Startup time improvements

Our startup time has continued to see improvements. One of the blockers was a pre-compilation bug that showed up when various lazily initialized symbols were used (of note, $*KERNEL, $*VM, and $*DISTRO). It turns out the setup work of these poked things into the special PROCESS package. While it makes no sense to serialize an updated version of this per-process symbol table…we did. And there was no good mechanism to prevent that from happening. Now there is one, resolving RT #125090. This also unblocked some startup time optimizations. I also got a few more percent off startup by deferring constructing a rarely used DateTime object for the compiler build date.

Control exception improvements

Operations like next, last, take, and warn throw “control exceptions”. These are not caught by a normal CATCH handler, and you don’t normally need to think of them as exceptions. In fact, MoarVM goes to some effort to allow their implementation without ever actually creating an exception object (something we take advantage of in NQP, though not yet in Rakudo). If you do want to catch them and process them, you can use a CONTROL block. Trouble is, there was no way to talk about what sort of control exceptions were interesting. Also, we had some weird issues when a control exception went unhandled (RT #124255), manifesting in a segfault a while back, though by the time I looked at it we were merely at giving a poor error. Anyway, I fixed that, and introduced types for the different kinds of control exception, so you can now do things like:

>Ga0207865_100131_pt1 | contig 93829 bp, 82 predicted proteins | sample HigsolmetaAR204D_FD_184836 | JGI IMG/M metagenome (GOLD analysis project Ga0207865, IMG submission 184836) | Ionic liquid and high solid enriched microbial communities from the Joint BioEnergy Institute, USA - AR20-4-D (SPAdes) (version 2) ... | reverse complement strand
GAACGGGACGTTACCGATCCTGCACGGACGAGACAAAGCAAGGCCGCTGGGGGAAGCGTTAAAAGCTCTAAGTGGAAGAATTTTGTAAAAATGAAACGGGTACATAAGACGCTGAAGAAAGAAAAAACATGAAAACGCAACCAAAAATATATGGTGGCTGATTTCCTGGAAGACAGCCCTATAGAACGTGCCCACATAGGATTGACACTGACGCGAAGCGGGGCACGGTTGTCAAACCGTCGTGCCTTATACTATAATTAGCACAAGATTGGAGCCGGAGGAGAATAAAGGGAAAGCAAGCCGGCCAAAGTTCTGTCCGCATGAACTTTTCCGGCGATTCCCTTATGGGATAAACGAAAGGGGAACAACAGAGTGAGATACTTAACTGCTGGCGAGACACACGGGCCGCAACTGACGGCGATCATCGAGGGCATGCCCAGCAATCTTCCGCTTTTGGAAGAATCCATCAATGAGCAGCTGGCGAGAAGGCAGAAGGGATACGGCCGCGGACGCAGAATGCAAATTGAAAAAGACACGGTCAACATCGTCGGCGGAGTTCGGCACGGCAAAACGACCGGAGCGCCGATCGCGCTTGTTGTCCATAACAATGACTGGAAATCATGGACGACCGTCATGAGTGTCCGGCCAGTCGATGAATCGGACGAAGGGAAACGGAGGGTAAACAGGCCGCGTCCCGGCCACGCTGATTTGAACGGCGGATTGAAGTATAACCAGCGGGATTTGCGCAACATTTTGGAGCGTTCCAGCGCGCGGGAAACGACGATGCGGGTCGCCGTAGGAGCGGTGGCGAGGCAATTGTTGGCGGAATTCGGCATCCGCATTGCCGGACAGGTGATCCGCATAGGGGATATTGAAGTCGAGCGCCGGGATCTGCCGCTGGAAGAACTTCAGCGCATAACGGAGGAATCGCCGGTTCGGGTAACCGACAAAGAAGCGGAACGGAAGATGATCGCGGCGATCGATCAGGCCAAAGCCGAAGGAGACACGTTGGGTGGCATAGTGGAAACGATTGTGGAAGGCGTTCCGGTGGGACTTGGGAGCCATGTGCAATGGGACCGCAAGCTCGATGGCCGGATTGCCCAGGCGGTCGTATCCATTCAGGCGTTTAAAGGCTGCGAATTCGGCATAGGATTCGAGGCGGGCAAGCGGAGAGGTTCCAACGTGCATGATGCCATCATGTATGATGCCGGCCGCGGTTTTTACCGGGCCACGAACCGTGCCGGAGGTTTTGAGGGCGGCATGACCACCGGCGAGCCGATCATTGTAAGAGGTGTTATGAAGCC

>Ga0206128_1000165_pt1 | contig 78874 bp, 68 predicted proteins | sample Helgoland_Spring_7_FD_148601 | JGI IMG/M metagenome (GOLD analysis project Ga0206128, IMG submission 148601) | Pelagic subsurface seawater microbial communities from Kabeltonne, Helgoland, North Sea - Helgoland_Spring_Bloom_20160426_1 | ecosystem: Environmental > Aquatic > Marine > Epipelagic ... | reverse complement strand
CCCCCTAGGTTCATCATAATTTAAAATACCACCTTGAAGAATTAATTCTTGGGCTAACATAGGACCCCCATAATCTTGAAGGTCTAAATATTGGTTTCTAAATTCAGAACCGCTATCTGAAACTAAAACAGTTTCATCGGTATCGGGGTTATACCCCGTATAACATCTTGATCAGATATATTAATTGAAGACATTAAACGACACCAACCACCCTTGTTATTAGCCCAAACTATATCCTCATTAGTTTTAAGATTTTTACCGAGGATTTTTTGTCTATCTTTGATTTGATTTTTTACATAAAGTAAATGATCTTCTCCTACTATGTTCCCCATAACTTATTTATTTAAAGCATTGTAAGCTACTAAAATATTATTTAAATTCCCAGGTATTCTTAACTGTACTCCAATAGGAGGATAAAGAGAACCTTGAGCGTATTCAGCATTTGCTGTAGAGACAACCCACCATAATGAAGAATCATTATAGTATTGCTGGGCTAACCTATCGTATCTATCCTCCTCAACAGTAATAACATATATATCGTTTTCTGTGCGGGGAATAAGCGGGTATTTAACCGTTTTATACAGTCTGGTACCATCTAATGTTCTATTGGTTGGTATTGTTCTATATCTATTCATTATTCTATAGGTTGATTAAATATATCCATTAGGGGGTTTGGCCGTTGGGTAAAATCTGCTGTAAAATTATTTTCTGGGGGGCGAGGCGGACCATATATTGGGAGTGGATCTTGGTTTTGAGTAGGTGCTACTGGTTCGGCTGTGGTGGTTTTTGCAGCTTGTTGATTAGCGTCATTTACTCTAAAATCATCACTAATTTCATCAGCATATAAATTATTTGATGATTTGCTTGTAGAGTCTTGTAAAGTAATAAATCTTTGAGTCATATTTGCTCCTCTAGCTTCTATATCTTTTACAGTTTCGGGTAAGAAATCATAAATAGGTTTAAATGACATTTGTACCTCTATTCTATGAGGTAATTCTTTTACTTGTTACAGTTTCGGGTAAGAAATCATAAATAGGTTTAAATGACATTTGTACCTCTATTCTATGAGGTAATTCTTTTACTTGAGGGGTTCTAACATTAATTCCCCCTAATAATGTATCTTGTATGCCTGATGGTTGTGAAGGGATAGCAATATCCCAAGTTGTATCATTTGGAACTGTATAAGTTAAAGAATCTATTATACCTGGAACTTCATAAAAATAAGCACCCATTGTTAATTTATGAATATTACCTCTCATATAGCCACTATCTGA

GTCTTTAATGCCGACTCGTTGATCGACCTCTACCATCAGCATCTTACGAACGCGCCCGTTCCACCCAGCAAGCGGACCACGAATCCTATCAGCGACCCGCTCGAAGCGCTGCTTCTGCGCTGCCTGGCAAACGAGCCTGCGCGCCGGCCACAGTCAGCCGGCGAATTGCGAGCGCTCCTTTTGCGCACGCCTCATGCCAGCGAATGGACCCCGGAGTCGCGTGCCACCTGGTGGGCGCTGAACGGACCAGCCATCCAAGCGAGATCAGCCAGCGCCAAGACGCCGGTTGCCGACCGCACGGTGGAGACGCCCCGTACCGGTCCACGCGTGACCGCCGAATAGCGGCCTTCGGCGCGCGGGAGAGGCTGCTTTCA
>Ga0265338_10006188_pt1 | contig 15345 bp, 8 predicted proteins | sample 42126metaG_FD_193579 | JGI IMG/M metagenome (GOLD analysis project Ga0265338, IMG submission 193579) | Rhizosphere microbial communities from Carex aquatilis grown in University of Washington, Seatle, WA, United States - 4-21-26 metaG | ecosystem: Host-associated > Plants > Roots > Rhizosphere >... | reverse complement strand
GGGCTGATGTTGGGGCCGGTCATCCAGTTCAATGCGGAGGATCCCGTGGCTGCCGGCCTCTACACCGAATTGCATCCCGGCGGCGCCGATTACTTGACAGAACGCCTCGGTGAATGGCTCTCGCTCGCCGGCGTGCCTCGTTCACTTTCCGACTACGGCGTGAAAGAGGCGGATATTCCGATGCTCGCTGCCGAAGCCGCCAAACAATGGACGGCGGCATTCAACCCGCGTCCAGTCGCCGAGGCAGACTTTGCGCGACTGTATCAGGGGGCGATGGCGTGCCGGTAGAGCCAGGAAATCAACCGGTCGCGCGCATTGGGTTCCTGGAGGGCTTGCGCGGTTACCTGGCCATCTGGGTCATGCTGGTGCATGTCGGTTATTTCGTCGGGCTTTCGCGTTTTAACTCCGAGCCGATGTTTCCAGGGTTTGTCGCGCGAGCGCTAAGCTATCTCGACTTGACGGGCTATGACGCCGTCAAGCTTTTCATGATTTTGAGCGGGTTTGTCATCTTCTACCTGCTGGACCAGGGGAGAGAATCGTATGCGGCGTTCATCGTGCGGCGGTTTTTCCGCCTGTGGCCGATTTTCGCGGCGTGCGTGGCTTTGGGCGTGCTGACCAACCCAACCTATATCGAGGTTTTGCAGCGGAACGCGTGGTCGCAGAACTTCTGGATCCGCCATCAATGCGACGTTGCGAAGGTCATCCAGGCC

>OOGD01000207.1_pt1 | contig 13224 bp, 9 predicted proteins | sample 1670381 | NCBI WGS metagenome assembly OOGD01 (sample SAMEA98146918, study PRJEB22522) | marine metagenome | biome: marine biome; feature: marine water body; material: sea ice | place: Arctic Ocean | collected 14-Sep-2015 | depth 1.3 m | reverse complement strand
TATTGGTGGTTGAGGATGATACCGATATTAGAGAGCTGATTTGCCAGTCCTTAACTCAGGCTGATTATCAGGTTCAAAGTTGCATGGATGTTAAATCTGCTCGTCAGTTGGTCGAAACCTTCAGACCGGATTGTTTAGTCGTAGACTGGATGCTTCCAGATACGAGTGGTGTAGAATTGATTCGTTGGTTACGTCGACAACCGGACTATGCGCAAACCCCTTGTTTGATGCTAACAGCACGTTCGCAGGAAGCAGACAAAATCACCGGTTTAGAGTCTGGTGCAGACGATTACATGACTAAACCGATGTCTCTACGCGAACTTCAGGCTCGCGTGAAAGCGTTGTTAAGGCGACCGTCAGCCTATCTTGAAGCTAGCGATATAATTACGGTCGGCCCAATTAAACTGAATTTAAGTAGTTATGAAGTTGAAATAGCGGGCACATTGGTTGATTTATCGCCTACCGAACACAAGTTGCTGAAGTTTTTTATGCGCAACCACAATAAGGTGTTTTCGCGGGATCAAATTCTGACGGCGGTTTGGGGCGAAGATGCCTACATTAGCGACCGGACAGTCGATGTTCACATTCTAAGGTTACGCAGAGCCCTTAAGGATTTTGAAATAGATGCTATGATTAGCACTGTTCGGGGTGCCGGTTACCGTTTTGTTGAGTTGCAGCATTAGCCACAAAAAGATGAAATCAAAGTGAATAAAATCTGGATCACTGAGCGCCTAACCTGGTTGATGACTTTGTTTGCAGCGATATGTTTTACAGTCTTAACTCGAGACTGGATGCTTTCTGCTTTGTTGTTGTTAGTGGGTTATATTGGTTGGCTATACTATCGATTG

CONTROL {
    when CX::Warn {
        log(.message);
    }
}

To do custom logging of warnings. I also wrote various tests for these things.

Collaboration

I helped out others, and they helped me. :-)

  • FROGGS++ was working on using the built-in serialization support we have for the module database, but was running into a few problems. I helped resolve them…and now we have faster module loading. Yay.
  • TimToady++ realized that auto-generated proto subs were being seen by CALLER, auto-generated method ones were not, and hand-written protos that only delegated to the correct multi also were not. He found a way to fix it; I reviewed it and tweaked it to use a more appropriate and far cheaper mechanism.
  • I noticed that calling fail was costly partly because we constructed a full backtrace. It turns out that we don’t need to fully construct it, but rather can defer most of the work (for the common case where the failure is handled). I mentioned this on channel, and lizmat++ implemented it

Other bits

I also did a bunch of smaller, but useful things.

  • Fixed two tests in S02-literals/quoting.t to work on Win32
  • Did a Panda Wndows fix
  • Fixed a very occasional SEGV during CORE.setting compilation due to a GC marking bug (RT #124196)
  • Fixed a JVM build breakage
  • Fixed RT #125155 (.assuming should be supported on blocks)
  • Fixed a crash in the debugger, which made it explode on entry for certain script

More next time!

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One Response to That week: concurrency fixes, control exceptions, and more

  1. Pingback: 2015.23..25 Catching Up Is Hard To Do | Weekly changes in and around Perl 6